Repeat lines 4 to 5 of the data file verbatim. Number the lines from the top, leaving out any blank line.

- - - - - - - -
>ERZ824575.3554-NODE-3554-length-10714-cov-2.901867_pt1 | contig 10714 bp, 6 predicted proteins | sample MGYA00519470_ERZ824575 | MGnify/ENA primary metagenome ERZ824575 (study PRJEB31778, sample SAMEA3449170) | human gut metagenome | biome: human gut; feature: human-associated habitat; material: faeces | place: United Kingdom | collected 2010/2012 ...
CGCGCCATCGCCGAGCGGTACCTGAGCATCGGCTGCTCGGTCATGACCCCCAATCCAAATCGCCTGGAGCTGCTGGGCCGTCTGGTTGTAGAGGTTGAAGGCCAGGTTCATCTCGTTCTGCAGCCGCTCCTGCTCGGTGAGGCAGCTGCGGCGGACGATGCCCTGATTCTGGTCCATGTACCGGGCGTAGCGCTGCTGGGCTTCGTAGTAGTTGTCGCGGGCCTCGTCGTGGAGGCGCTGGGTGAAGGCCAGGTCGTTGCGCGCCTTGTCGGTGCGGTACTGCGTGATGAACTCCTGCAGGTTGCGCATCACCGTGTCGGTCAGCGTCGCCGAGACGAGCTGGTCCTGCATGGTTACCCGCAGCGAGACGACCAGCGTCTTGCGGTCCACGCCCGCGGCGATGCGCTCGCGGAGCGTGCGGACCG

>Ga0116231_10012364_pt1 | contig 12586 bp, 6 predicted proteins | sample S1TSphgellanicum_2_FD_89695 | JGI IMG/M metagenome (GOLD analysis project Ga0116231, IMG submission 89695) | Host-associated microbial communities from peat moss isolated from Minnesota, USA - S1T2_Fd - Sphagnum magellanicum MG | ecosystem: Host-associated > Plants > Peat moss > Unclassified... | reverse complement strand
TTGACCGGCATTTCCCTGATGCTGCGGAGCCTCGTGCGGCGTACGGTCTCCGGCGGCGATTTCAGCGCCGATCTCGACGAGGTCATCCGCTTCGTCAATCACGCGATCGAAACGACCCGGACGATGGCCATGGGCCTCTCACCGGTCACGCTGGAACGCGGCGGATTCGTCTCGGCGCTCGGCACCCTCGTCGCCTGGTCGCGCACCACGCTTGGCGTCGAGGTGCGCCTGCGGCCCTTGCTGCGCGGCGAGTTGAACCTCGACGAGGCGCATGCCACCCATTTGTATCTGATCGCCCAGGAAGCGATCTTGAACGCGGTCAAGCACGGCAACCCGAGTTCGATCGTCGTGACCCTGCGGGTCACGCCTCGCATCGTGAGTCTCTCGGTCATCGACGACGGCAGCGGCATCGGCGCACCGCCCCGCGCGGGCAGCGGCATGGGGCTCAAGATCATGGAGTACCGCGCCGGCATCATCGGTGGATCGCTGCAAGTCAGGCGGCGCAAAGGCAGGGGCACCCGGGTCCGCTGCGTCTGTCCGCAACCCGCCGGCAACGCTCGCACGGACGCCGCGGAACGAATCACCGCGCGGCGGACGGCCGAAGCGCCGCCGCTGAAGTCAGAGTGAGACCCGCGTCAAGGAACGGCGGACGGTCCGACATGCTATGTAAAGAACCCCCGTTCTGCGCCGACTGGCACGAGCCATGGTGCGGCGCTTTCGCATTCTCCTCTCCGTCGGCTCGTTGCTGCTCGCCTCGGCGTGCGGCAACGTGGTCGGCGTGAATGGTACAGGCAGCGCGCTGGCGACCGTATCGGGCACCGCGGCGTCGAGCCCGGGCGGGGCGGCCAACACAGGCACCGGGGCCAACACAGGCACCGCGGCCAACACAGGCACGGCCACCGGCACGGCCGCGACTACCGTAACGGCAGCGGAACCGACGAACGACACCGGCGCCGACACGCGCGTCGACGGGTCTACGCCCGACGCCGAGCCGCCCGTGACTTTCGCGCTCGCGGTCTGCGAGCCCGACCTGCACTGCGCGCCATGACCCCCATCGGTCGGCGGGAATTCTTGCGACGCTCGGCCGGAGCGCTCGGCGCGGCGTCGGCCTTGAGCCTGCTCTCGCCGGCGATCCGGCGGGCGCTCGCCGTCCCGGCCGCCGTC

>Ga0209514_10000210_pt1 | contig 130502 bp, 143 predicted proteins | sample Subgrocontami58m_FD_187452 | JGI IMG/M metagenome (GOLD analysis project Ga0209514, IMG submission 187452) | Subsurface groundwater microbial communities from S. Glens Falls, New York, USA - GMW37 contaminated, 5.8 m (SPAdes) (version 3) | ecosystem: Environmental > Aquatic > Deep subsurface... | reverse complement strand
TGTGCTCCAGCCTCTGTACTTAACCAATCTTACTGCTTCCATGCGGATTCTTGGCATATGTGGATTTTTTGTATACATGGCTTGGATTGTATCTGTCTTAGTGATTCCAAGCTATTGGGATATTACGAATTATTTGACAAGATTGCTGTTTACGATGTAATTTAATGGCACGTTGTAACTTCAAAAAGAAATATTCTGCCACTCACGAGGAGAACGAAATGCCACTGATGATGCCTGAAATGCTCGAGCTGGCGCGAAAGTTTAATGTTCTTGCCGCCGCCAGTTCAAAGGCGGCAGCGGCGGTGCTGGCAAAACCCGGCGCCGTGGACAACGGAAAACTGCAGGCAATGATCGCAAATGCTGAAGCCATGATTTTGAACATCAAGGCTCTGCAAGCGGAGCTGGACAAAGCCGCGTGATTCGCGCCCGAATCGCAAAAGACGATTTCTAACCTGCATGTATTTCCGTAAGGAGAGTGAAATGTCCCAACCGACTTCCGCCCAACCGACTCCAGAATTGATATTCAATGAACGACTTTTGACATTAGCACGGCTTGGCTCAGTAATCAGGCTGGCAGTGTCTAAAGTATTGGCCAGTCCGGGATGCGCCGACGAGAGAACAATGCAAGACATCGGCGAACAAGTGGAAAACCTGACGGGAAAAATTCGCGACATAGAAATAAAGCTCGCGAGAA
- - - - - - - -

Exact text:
TTGACCGGCATTTCCCTGATGCTGCGGAGCCTCGTGCGGCGTACGGTCTCCGGCGGCGATTTCAGCGCCGATCTCGACGAGGTCATCCGCTTCGTCAATCACGCGATCGAAACGACCCGGACGATGGCCATGGGCCTCTCACCGGTCACGCTGGAACGCGGCGGATTCGTCTCGGCGCTCGGCACCCTCGTCGCCTGGTCGCGCACCACGCTTGGCGTCGAGGTGCGCCTGCGGCCCTTGCTGCGCGGCGAGTTGAACCTCGACGAGGCGCATGCCACCCATTTGTATCTGATCGCCCAGGAAGCGATCTTGAACGCGGTCAAGCACGGCAACCCGAGTTCGATCGTCGTGACCCTGCGGGTCACGCCTCGCATCGTGAGTCTCTCGGTCATCGACGACGGCAGCGGCATCGGCGCACCGCCCCGCGCGGGCAGCGGCATGGGGCTCAAGATCATGGAGTACCGCGCCGGCATCATCGGTGGATCGCTGCAAGTCAGGCGGCGCAAAGGCAGGGGCACCCGGGTCCGCTGCGTCTGTCCGCAACCCGCCGGCAACGCTCGCACGGACGCCGCGGAACGAATCACCGCGCGGCGGACGGCCGAAGCGCCGCCGCTGAAGTCAGAGTGAGACCCGCGTCAAGGAACGGCGGACGGTCCGACATGCTATGTAAAGAACCCCCGTTCTGCGCCGACTGGCACGAGCCATGGTGCGGCGCTTTCGCATTCTCCTCTCCGTCGGCTCGTTGCTGCTCGCCTCGGCGTGCGGCAACGTGGTCGGCGTGAATGGTACAGGCAGCGCGCTGGCGACCGTATCGGGCACCGCGGCGTCGAGCCCGGGCGGGGCGGCCAACACAGGCACCGGGGCCAACACAGGCACCGCGGCCAACACAGGCACGGCCACCGGCACGGCCGCGACTACCGTAACGGCAGCGGAACCGACGAACGACACCGGCGCCGACACGCGCGTCGACGGGTCTACGCCCGACGCCGAGCCGCCCGTGACTTTCGCGCTCGCGGTCTGCGAGCCCGACCTGCACTGCGCGCCATGACCCCCATCGGTCGGCGGGAATTCTTGCGACGCTCGGCCGGAGCGCTCGGCGCGGCGTCGGCCTTGAGCCTGCTCTCGCCGGCGATCCGGCGGGCGCTCGCCGTCCCGGCCGCCGTC

>Ga0209514_10000210_pt1 | contig 130502 bp, 143 predicted proteins | sample Subgrocontami58m_FD_187452 | JGI IMG/M metagenome (GOLD analysis project Ga0209514, IMG submission 187452) | Subsurface groundwater microbial communities from S. Glens Falls, New York, USA - GMW37 contaminated, 5.8 m (SPAdes) (version 3) | ecosystem: Environmental > Aquatic > Deep subsurface... | reverse complement strand